Young men between ages 15-25 already show significant cardiovascular disease (CVD), an LDL is a major risk factor that is modifiable by diet and exercise ~ if it is known to be elevated.
(USA Today Article)

There is the same risk of death in people with diabetes without known CAD and patients with CVD and history of MI.
(Source: Indiana Heart Institute)

At least 10.3 million Americans carry a diagnosis of diabetes mellitus. Another 5.4 million are estimated to have undiagnosed diabetes.
(Source: American Heart Association)

CVDs are listed as the cause of death in approximately 65 percent of people with diabetes.

Diabetes acts as an independent risk factor for several forms of CVD. To make matters worse, when patients with diabetes develop clinical CVD, they sustain a worse prognosis for survival than do CVD patients without diabetes.
(Source: American Heart Association)

Myocardial ischemia due to coronary atherosclerosis commonly occurs without symptoms in patients with diabetes. As a result, multivessel atherosclerosis often is present before ischemic symptoms occur and before treatment is instituted.
(Source: American Heart Association)

Improved glycemic control, better control of hypertension, and prevention of atherosclerois with cholesterol-lowering therapy may prevent of mitigate diabetic cardiomyopathy.
(Source: American Heart Association)

Mortality from stroke is increased almost 3-fold when patients with diabetes are matched to those without diabetes.
(Source: Diabetes Care 1993; 16: 434-444)

Prospective studies document an increased likelihood of sudden cardiac death and unrecognized myocardial infarction in patients with diabetes.
(Source: American Journal of Medicine)

Coronary artery disease is the most common cause of premature death in both men and women with diabetes. Thus, optimal care should be to address atherosclerotic risk factors, which in diabetic patients center on elevated triglycerides levels and decreased high-density lipoprotein cholesterol levels
(Geoffrey Gates, M.D., Mayo Clinic.)

Low HDL levels and elevated Total Cholesterol: HDL ratios are associated with increased coronary risk.
(Source: Framingham Study JAMA 1986)

Factors that influence HDL

  • Smoking, obesity, lack of exercise, androgenic steroids, and beta blockers are associated with lower HDL.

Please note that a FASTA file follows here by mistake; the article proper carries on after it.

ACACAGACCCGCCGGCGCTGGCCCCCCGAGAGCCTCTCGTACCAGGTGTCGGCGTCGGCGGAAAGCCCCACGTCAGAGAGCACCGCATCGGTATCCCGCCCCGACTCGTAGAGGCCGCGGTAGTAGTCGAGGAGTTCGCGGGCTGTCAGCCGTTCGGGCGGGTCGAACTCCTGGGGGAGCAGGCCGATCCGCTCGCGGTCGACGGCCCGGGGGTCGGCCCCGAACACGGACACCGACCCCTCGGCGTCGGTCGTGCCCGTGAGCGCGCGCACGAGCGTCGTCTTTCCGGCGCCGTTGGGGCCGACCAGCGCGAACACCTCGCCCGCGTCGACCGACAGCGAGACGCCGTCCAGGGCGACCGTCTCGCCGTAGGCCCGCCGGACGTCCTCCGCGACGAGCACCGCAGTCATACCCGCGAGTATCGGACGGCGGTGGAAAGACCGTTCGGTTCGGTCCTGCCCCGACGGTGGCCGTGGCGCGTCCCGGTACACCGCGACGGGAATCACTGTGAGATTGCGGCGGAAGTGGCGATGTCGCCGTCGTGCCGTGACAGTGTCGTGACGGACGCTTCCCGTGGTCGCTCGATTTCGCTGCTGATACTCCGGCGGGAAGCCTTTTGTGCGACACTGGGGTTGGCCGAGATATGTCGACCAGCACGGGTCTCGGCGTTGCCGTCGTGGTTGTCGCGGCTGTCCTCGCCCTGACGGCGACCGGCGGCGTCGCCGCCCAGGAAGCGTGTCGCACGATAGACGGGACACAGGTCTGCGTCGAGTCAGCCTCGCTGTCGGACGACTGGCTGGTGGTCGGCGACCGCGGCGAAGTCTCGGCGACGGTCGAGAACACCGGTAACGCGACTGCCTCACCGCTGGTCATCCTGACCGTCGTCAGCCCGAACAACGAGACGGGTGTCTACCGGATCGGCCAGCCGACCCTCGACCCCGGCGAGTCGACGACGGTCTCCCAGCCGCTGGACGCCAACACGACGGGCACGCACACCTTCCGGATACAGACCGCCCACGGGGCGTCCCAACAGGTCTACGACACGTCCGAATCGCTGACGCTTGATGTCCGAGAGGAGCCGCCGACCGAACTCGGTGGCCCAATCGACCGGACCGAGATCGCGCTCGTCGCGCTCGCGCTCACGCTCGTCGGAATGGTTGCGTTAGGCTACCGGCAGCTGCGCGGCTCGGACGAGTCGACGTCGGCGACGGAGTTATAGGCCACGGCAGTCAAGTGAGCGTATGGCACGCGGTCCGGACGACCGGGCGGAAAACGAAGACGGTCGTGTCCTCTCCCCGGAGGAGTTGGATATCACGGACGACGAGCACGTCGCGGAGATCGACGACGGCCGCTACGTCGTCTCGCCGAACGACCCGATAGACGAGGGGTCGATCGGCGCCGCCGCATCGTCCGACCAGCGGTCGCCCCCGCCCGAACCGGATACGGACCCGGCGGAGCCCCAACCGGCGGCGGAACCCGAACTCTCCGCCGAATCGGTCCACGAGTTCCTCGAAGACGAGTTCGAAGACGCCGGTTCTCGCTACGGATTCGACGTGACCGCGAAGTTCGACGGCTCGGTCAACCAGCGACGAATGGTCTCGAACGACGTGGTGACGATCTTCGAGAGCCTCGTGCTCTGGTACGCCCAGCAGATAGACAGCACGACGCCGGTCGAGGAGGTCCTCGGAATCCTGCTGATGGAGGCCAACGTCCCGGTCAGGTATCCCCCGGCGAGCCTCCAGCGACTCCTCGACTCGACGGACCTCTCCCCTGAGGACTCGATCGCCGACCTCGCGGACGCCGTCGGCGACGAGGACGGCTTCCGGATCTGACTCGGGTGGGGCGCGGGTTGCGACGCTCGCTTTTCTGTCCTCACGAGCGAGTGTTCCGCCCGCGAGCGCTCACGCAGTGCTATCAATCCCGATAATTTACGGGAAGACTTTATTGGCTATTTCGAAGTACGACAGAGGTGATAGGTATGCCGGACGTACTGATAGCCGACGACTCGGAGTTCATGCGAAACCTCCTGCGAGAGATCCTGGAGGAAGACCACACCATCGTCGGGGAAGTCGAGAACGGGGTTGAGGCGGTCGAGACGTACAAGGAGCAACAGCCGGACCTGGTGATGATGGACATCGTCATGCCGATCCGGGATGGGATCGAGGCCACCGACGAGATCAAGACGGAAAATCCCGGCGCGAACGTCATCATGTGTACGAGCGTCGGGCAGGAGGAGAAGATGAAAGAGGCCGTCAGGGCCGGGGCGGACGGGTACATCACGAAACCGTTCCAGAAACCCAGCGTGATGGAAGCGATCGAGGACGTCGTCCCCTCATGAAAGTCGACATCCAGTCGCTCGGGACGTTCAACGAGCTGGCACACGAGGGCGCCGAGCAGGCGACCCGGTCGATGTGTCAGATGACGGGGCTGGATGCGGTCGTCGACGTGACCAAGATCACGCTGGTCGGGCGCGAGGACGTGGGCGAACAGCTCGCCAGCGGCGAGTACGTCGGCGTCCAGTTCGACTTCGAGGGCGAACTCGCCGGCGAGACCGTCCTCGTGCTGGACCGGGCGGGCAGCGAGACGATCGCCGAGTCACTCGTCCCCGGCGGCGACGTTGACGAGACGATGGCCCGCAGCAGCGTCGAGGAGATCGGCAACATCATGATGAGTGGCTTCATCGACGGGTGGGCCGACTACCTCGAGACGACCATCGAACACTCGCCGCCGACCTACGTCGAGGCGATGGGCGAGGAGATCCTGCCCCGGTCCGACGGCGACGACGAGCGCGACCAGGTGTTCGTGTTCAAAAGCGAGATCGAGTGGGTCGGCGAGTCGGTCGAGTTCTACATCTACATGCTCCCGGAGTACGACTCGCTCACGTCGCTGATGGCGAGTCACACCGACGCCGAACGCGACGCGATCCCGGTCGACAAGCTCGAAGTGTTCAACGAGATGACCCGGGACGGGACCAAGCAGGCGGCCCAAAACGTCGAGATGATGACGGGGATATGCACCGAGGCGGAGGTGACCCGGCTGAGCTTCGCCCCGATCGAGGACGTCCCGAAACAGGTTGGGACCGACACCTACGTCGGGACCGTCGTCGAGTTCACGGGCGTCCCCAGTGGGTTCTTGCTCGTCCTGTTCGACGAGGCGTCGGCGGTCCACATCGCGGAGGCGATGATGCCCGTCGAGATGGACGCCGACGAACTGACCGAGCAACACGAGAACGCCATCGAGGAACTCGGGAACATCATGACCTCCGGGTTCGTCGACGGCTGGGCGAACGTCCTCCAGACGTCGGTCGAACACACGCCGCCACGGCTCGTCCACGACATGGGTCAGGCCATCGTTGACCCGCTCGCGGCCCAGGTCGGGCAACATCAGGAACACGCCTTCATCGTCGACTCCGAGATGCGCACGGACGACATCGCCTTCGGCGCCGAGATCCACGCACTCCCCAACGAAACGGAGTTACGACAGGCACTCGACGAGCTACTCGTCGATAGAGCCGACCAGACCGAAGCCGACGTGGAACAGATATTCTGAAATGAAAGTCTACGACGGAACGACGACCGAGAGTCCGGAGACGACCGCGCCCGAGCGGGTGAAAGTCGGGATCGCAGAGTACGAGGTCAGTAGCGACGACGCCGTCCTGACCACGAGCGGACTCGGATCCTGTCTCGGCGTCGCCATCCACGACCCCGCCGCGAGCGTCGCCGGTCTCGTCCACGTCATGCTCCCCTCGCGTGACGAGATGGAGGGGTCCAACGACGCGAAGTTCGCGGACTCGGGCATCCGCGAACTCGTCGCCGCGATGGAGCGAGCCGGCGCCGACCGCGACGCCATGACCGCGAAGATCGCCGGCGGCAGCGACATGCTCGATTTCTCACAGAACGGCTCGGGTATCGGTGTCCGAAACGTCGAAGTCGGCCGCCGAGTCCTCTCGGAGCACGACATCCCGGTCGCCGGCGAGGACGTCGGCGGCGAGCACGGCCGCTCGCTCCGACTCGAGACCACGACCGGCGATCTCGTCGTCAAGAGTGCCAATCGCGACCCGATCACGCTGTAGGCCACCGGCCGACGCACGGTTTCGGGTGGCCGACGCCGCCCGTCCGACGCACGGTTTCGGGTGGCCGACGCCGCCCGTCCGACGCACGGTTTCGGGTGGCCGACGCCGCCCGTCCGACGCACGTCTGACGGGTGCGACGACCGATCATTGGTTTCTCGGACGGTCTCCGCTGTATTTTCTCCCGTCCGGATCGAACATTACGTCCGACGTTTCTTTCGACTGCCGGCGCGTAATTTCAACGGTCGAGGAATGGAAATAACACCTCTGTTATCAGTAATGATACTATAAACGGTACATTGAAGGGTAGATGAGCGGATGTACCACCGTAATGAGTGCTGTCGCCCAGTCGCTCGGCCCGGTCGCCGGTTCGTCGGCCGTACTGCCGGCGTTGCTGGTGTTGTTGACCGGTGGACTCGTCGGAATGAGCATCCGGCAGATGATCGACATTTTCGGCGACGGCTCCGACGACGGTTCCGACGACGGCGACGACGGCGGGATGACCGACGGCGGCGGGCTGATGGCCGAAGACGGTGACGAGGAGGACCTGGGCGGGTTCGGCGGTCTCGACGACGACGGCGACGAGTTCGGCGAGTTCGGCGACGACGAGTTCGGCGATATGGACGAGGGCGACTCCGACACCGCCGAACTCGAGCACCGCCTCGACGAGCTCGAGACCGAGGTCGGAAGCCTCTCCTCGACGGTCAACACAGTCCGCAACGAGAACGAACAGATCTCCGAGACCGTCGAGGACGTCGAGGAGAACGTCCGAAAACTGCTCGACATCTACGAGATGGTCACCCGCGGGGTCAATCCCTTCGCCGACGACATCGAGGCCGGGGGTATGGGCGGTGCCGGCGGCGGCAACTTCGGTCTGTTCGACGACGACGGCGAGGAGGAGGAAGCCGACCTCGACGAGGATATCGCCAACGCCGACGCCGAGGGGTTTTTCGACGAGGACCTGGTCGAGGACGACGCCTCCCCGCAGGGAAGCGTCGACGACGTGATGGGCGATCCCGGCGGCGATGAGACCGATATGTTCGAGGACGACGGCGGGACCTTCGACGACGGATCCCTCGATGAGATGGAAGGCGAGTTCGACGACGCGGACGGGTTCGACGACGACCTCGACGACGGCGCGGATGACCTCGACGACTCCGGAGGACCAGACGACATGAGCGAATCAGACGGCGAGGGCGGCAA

• Estrogens, smoking cessation, high saturated fat diet (also elevates LDL), regular aerobic exercise and ethanol ingestion elevated HDL.
  • There is epidemiologic evidence that triglycerides are a risk factor for coronary artery disease. (Source: Framingham Study)

In 1997 the estimated cost associated with diabetes in the United States was $98 billion. That included $44.1 billion in direct costs and an additional $54 billion in indirect costs due to disability and mortality.

While daily blood glucose testing tells you what your blood sugar level is at the time you test, HbA1c testing tells you your “average” blood sugar level over the past 2-3 months. These tests are very important in protecting your long-term health. Maintaining good HbA1c levels will help reduce your risk of diabetes complications such as blindness, kidney disease, nerve damage, stroke, and heart failure.
Types of Diabetes
Diabetes Treatment
Understanding the Kidney and Kidney Disorders
Defining Diabetes
Diabetes – The Myths About Sugar
Diabetes – Who is at Risk?
Glossary of Terms commonly used with Diabetes
Common Questions On Diabetes
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  1. Itís nearly impossible to not get the usual advice from your doctor, be more active and eat more green stuff. Sounds like a cure for everything or at least a good prevention for many things.

  2. I had been feeling nauseated more often and went to see my doctor about it. I am now trying to manage my activity level and diet to keep this from getting worse.

  3. Pingback: Carl Carney